But as the weeks turned to months, I realized that this was a battle I wasn't going to win through encouragement and reminders. Instead, it caused fights and hurt. The battle for Thomas's soul was happening in a realm I couldn't see or control, and no amount of kindness or pleading was going to bring him back to the light.
Things became more complicated. The kind of simple, easy friendship you can have at 15 doesn't work at 25. After a while, God told me clearly that I needed to take a few steps back, that I could neither carry nor argue Thomas back to the Cross. In my persistence to save him, I was actually getting in the way. I had to bow out. God wasn't going to be an instrument in my conversion plan for his lost son. He had it under control.
Taking steps backward in my renewed friendship with Thomas made me feel, for a time, that I'd left a fellow, fallen soldier in the middle of the road to die. He haunted me: his lonely eyes, his angry heart, the fear and doubt that ruled his life. I felt guilty and worthless. But I had to turn this one over to God, completely.
God allows us to take part in sharing the gospel. But we'll never convince others of the reality of the Cross—only the Holy Spirit is capable of moving a person's heart. That's a freeing and terrifying realization, and it changed the way I saw my prodigal friends.
Watching close friends or family members step away from their faith is a hardship most Christians have endured. It's a growing, painful epidemic. My generation's faith life is starting to feel like an episode of Survivor; each week, it seems that one more person leaves. Parents are watching children walk away. Wives are crying over their husbands' loss of faith. Our world is in a place of pain.
It can be crippling and hopeless, feeling as though you're one of the few who remain. And it can take time to comprehend that we can't convince others to return to Jesus. I ache for my generation in a renewed way after seeing the deathly grip Satan has over people who once had the love of Christ flowing in their hearts. I have to live my life knowing that I can't argue the people I love back to Jesus. I can't drag anyone to church, or to the Cross.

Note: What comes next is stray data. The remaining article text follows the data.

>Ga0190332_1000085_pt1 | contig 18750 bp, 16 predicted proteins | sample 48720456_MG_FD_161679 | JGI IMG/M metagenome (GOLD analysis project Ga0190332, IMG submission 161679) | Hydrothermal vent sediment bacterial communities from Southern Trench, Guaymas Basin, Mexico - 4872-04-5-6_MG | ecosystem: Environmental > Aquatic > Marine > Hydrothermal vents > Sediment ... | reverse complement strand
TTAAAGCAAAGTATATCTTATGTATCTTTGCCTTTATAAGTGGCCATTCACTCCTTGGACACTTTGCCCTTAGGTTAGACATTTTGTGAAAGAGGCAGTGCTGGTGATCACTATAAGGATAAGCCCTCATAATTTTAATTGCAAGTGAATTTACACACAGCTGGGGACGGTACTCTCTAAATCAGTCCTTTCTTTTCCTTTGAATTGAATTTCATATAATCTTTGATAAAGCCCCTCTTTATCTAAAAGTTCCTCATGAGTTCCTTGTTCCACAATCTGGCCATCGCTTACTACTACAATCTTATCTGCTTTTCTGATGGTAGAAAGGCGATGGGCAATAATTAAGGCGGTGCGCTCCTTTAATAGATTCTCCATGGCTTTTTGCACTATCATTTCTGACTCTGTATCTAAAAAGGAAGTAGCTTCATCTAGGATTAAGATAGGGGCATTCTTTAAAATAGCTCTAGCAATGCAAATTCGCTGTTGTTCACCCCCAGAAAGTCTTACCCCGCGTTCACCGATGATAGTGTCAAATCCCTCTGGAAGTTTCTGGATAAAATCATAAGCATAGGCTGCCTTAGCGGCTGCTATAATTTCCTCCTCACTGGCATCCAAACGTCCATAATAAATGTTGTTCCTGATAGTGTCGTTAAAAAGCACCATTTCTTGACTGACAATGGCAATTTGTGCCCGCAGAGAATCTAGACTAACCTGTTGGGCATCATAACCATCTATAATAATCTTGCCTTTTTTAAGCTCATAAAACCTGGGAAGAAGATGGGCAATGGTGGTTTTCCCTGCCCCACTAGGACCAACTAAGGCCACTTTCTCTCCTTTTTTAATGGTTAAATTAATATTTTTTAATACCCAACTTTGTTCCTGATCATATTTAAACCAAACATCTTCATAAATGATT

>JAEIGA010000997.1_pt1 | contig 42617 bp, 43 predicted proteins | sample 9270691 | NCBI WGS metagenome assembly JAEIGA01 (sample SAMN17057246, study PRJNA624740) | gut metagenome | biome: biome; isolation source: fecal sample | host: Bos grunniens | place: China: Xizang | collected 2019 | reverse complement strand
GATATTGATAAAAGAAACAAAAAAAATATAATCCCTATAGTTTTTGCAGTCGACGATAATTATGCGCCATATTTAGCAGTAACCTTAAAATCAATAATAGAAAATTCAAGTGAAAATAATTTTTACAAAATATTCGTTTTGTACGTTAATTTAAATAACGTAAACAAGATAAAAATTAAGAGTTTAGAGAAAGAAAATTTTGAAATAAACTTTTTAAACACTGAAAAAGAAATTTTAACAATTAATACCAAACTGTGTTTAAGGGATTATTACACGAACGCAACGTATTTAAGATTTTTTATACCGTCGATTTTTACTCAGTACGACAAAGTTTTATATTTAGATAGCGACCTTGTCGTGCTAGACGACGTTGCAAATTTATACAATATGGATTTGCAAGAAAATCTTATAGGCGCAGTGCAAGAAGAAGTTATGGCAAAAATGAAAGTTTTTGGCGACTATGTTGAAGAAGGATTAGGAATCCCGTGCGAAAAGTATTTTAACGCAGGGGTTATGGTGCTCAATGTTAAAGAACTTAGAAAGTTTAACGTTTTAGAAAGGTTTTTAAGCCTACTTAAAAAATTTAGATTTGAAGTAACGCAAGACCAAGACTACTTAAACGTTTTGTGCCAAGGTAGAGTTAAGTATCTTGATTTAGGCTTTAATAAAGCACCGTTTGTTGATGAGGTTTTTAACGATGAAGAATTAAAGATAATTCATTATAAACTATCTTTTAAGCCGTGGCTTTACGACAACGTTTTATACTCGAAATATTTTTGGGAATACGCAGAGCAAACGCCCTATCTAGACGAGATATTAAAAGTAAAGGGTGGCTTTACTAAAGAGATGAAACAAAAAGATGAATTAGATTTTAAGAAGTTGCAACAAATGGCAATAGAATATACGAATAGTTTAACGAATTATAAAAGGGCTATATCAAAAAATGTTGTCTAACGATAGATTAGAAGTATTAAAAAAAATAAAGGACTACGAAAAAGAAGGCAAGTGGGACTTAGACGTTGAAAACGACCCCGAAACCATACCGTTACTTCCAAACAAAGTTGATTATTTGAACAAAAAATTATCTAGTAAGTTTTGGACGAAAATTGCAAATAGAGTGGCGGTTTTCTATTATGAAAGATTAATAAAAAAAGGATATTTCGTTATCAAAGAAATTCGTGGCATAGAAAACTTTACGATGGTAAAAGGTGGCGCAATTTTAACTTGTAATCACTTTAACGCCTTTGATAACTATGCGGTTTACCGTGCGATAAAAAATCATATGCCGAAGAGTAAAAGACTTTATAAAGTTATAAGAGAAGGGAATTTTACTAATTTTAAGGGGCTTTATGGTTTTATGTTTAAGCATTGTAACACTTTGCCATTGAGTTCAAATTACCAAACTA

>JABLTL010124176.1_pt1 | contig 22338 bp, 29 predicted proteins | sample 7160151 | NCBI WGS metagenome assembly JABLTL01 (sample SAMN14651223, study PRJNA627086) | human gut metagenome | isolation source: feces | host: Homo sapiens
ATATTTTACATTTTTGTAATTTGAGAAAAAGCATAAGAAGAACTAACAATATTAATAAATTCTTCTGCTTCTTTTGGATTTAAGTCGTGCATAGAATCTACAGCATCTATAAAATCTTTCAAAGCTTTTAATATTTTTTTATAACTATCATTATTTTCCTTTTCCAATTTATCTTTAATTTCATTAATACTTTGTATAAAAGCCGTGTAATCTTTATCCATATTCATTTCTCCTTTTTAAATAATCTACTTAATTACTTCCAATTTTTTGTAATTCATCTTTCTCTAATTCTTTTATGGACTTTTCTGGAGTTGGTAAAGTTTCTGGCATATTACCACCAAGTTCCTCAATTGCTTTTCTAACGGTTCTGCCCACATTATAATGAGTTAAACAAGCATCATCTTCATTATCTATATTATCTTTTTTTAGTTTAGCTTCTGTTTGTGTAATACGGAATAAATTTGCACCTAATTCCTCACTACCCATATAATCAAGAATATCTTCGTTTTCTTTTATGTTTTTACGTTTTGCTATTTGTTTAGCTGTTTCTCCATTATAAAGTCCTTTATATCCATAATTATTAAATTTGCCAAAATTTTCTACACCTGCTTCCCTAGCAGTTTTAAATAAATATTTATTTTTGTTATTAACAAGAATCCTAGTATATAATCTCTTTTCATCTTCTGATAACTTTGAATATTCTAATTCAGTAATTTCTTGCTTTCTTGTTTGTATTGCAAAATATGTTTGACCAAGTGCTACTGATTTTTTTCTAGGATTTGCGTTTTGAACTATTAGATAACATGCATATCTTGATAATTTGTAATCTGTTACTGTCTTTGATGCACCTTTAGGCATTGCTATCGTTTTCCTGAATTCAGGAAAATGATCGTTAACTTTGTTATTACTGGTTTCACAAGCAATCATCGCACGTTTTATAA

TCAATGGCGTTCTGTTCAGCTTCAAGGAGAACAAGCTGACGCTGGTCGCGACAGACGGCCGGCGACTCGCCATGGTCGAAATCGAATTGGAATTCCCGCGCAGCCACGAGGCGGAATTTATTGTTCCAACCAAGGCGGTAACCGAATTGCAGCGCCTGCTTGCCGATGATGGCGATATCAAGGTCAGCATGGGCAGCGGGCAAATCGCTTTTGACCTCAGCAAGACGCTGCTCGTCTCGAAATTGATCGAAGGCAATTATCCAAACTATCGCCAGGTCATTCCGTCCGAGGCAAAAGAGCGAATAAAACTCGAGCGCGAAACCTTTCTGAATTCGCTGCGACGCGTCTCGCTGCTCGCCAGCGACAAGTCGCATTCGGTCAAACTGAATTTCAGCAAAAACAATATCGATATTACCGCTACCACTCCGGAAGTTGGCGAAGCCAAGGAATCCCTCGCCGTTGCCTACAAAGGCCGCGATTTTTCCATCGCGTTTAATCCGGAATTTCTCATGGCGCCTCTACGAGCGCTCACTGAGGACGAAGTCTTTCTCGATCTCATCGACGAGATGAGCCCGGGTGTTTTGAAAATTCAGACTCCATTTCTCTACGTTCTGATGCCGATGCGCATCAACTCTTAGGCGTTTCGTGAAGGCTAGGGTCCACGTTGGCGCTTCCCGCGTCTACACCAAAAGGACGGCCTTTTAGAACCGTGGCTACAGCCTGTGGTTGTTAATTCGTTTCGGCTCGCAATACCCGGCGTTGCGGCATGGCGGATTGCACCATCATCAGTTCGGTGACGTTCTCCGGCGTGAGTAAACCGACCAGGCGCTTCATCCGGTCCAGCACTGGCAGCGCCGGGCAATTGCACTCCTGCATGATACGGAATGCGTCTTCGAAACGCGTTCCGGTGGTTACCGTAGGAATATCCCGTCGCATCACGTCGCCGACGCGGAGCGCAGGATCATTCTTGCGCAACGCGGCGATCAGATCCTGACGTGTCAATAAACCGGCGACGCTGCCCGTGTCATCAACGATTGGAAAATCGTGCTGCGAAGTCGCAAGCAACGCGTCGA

And the knowledge that my friends are wandering, lost, imprisoned, hurts me every day.
But I don't want to stop the pain.
If I stop hurting for these people, these prisoners being held captive in the enemy's hands, then Satan has won a long-fought battle in my own heart. If I stop hurting for these people, I'll stop praying for them. I'll stop taking the opportunities God gives me to witness to them. And I'll stop caring.
I feel rejuvenated in my commitment to intercede in prayer for my lost friends. Prayer is the most powerful weapon we have in this battle.
Jesus and I talk about Thomas on a regular basis these days. I plead with God, begging him to bring Thomas back to him. I pray for him at church. I pray for him at home. I write his name on the prayer request cards. I talk about him with other believers. God loves Thomas, and he reminds me of this every time we talk. And this love keeps up my faith that God is slowly wooing his son back to him.